In addition to the skin, which is an important source of fiber in most fruits, the pulpy part of the fruit is also a source of fiber (and other nutrients). Orange juice makes a good example of the health difference when you focus on the issue of its pulp. The white pulpy part of the orange is the primary source of its flavonoids. The juicy orange-colored sections of the orange contain most of its vitamin C. In the body, flavonoids and vitamin C often work together, and support health through their interaction. When the pulpy white part of the orange is removed in the processing of orange juice, the flavonoids in the orange are lost in the process. This loss of flavonoids is one of the many reasons for eating the orange in its whole food form (even if you only end up eating a little bit of the white pulpy part). Although many commercial products will say “pulp added” on their labels, the “pulp added” many not even be the original pulp found in the whole fruit, and it is highly unlikely to be added back in the amount removed.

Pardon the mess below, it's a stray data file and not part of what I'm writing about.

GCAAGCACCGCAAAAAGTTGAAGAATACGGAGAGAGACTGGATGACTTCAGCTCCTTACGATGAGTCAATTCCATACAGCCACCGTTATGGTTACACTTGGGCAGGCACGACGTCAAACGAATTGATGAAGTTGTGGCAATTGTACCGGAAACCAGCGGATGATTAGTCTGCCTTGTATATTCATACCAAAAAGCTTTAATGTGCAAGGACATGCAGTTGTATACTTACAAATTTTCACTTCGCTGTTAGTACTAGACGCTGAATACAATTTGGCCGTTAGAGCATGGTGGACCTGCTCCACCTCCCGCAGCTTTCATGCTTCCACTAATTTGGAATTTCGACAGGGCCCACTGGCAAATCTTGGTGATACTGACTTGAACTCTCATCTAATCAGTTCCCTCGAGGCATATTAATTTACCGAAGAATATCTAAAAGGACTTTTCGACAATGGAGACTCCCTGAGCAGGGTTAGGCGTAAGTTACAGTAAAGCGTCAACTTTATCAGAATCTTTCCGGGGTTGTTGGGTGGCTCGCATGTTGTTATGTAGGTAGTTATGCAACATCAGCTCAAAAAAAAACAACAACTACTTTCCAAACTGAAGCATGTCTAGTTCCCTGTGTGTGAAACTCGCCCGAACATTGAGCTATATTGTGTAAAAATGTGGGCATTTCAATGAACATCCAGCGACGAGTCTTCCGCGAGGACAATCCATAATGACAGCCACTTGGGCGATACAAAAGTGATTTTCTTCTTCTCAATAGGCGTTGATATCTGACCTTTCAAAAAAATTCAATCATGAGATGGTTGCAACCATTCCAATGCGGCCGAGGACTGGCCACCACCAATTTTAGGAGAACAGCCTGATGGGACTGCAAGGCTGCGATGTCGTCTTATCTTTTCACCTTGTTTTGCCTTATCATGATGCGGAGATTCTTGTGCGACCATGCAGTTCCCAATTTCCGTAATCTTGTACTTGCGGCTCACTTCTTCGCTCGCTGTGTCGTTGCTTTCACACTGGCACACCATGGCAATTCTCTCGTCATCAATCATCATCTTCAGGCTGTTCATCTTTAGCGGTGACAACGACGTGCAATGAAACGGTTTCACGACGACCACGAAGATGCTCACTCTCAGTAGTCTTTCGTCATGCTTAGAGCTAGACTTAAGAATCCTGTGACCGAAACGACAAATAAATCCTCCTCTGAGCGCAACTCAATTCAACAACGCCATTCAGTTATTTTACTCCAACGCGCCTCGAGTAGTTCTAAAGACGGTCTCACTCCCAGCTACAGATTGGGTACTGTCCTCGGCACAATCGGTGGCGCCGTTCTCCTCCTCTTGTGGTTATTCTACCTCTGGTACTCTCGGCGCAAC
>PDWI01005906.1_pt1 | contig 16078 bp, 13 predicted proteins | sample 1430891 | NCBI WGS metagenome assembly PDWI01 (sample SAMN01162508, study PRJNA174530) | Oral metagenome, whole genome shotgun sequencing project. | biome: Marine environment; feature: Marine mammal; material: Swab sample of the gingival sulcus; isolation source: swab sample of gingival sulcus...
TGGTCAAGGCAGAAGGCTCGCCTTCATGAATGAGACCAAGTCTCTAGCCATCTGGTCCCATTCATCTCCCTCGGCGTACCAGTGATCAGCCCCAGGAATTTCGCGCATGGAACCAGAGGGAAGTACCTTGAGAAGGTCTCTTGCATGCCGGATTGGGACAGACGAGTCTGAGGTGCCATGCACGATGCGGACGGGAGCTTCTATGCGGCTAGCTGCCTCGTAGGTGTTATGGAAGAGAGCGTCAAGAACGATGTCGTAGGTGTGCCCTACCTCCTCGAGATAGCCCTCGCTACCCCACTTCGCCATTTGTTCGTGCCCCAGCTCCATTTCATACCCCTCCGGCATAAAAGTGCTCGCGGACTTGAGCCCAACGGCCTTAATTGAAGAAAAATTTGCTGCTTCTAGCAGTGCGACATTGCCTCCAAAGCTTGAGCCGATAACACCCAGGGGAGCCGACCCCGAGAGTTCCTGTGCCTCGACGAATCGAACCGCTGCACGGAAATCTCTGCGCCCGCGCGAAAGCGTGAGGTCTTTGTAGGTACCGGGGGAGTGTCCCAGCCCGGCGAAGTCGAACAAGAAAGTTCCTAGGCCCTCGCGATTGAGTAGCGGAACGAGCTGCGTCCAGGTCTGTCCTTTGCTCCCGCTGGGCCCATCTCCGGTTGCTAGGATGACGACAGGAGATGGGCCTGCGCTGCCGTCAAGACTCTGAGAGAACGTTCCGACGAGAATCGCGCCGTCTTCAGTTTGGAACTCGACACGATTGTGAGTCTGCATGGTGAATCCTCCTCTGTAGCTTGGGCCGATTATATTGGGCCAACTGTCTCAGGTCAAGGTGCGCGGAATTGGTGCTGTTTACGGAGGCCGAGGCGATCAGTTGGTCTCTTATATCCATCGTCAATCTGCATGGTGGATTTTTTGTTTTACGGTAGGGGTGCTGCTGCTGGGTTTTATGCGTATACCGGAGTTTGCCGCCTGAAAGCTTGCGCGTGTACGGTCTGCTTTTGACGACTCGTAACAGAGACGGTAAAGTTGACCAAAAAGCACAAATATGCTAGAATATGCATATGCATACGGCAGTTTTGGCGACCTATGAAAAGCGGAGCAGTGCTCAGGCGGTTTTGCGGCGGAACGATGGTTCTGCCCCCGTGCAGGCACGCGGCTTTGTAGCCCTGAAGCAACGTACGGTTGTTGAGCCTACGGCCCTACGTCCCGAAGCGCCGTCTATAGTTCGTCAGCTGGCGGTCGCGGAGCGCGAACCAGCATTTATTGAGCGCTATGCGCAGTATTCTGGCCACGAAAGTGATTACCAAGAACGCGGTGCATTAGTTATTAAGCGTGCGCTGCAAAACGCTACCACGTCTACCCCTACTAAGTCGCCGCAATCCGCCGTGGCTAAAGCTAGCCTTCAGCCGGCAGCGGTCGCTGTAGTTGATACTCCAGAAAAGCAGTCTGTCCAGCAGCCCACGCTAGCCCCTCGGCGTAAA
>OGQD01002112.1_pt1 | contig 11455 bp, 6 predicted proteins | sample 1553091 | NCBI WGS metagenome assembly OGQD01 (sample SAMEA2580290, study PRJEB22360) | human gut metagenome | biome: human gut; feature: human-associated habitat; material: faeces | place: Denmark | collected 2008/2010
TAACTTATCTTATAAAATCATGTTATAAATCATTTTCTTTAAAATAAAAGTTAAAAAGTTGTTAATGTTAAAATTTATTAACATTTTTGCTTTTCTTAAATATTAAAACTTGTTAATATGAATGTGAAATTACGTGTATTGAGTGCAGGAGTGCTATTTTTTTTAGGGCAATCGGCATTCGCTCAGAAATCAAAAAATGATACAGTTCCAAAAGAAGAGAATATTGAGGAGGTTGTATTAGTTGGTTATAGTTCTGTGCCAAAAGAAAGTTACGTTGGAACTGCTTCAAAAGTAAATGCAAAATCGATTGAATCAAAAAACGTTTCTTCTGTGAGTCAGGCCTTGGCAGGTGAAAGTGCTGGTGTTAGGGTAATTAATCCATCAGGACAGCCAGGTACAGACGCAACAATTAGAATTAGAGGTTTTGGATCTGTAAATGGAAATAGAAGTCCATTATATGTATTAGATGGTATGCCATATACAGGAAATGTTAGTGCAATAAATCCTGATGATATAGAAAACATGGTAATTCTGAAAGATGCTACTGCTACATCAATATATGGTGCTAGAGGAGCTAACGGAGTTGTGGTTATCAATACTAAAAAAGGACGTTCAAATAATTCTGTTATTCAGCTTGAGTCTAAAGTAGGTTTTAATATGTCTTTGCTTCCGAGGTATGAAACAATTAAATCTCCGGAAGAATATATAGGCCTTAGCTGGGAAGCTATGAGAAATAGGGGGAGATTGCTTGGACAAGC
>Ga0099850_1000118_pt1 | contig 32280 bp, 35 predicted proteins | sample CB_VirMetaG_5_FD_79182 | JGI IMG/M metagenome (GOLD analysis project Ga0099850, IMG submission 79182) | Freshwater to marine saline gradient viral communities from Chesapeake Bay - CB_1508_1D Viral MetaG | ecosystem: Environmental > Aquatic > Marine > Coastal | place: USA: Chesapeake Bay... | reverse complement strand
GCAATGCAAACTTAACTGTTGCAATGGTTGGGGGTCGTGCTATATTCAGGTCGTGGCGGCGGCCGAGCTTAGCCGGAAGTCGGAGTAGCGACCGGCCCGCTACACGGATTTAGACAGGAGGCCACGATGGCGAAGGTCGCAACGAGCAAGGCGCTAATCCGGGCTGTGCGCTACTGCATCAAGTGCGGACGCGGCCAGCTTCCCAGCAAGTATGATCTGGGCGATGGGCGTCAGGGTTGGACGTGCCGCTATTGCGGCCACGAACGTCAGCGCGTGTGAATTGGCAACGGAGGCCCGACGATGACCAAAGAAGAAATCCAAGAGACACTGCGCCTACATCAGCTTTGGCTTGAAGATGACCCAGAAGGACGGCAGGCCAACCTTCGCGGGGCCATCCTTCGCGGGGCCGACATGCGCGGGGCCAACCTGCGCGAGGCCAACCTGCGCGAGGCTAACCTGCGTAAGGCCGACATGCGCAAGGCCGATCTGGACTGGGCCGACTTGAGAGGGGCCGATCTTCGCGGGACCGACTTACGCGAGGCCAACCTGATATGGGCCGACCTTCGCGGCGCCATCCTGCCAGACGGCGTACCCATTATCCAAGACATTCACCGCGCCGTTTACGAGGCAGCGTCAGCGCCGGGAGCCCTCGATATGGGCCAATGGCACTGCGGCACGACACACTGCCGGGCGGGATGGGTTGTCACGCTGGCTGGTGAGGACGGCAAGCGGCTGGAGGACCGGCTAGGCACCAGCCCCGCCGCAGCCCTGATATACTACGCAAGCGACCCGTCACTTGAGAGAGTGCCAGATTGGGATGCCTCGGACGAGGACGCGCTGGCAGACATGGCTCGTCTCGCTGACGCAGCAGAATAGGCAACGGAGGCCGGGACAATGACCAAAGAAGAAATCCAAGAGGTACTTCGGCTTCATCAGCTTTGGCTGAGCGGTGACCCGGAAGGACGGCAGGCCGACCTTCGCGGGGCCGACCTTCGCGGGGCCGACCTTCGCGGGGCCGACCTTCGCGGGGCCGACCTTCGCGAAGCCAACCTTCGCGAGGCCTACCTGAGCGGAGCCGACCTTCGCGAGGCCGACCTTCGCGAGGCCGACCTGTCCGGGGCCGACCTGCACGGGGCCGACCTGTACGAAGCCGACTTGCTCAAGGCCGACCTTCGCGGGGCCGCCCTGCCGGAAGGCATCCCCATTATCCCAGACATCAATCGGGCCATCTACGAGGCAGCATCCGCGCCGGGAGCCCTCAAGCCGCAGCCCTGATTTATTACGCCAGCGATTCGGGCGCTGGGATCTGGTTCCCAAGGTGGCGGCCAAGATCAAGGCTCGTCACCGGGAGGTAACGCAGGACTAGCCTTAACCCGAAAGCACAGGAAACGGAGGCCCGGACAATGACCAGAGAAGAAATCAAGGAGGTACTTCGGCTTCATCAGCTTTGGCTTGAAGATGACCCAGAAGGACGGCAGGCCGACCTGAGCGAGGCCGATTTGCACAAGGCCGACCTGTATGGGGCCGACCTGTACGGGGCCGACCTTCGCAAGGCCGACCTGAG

Elimination of Heavy Metals
Clinical research shows that pectin helps limit disease progression in men with advanced prostate cancer. In addition to its cancer-inhibiting effects, modified citrus pectin shows promise in chelating toxic heavy metals that can be so damaging to overall health.
Pectin is a naturally occurring substance found in the cell walls of most plants and especially concentrated in the peel and pulp of citrus fruits (lemons, limes, oranges, and grapefruits), plums, and apples.
Compelling research suggests that pectin may help block the growth and metastasis of solid tumors such as breast, colon, and prostate cancers.
Incorporating fruits high in pectin has been shown to increase excretion of dangerous metals such as mercury, arsenic, lead, and cadmium–without removing essential minerals like calcium, magnesium, and zinc from the body.